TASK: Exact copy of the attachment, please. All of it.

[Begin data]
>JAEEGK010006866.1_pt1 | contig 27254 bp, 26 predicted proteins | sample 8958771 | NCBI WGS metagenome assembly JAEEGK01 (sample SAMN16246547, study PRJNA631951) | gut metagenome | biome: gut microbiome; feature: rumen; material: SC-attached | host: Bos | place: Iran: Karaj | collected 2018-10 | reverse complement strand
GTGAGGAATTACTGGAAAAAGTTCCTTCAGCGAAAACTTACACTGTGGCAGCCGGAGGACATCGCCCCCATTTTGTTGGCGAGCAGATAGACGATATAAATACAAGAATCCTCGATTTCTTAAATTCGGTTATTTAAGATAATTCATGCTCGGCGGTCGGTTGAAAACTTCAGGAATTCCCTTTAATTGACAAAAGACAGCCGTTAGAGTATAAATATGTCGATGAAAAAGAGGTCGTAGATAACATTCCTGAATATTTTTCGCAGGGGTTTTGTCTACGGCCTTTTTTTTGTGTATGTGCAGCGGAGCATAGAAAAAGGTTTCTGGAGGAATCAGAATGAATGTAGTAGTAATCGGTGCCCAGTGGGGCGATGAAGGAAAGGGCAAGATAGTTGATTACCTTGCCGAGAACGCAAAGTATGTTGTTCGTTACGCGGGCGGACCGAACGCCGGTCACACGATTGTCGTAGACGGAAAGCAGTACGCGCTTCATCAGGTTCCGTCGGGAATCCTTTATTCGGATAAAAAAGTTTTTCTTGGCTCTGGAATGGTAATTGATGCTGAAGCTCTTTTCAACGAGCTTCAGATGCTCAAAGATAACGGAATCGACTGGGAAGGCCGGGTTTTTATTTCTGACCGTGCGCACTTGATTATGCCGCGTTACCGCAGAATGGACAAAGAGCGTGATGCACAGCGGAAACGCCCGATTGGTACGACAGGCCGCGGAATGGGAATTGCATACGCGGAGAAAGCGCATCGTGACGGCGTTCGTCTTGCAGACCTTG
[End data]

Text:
>JAEEGK010006866.1_pt1 | contig 27254 bp, 26 predicted proteins | sample 8958771 | NCBI WGS metagenome assembly JAEEGK01 (sample SAMN16246547, study PRJNA631951) | gut metagenome | biome: gut microbiome; feature: rumen; material: SC-attached | host: Bos | place: Iran: Karaj | collected 2018-10 | reverse complement strand
GTGAGGAATTACTGGAAAAAGTTCCTTCAGCGAAAACTTACACTGTGGCAGCCGGAGGACATCGCCCCCATTTTGTTGGCGAGCAGATAGACGATATAAATACAAGAATCCTCGATTTCTTAAATTCGGTTATTTAAGATAATTCATGCTCGGCGGTCGGTTGAAAACTTCAGGAATTCCCTTTAATTGACAAAAGACAGCCGTTAGAGTATAAATATGTCGATGAAAAAGAGGTCGTAGATAACATTCCTGAATATTTTTCGCAGGGGTTTTGTCTACGGCCTTTTTTTTGTGTATGTGCAGCGGAGCATAGAAAAAGGTTTCTGGAGGAATCAGAATGAATGTAGTAGTAATCGGTGCCCAGTGGGGCGATGAAGGAAAGGGCAAGATAGTTGATTACCTTGCCGAGAACGCAAAGTATGTTGTTCGTTACGCGGGCGGACCGAACGCCGGTCACACGATTGTCGTAGACGGAAAGCAGTACGCGCTTCATCAGGTTCCGTCGGGAATCCTTTATTCGGATAAAAAAGTTTTTCTTGGCTCTGGAATGGTAATTGATGCTGAAGCTCTTTTCAACGAGCTTCAGATGCTCAAAGATAACGGAATCGACTGGGAAGGCCGGGTTTTTATTTCTGACCGTGCGCACTTGATTATGCCGCGTTACCGCAGAATGGACAAAGAGCGTGATGCACAGCGGAAACGCCCGATTGGTACGACAGGCCGCGGAATGGGAATTGCATACGCGGAGAAAGCGCATCGTGACGGCGTTCGTCTTGCAGACCTTG